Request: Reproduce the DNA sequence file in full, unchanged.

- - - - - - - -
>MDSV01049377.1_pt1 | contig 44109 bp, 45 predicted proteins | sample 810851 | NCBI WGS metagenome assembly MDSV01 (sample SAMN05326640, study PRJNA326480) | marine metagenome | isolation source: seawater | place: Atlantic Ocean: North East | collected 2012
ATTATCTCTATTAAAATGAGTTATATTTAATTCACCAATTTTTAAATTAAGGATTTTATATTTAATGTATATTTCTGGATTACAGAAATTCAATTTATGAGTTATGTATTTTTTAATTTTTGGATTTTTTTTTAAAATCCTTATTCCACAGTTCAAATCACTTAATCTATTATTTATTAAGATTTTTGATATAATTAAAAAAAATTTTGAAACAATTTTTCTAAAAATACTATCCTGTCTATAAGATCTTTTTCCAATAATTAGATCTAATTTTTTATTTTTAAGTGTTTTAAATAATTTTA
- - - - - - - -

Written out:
>MDSV01049377.1_pt1 | contig 44109 bp, 45 predicted proteins | sample 810851 | NCBI WGS metagenome assembly MDSV01 (sample SAMN05326640, study PRJNA326480) | marine metagenome | isolation source: seawater | place: Atlantic Ocean: North East | collected 2012
ATTATCTCTATTAAAATGAGTTATATTTAATTCACCAATTTTTAAATTAAGGATTTTATATTTAATGTATATTTCTGGATTACAGAAATTCAATTTATGAGTTATGTATTTTTTAATTTTTGGATTTTTTTTTAAAATCCTTATTCCACAGTTCAAATCACTTAATCTATTATTTATTAAGATTTTTGATATAATTAAAAAAAATTTTGAAACAATTTTTCTAAAAATACTATCCTGTCTATAAGATCTTTTTCCAATAATTAGATCTAATTTTTTATTTTTAAGTGTTTTAAATAATTTTA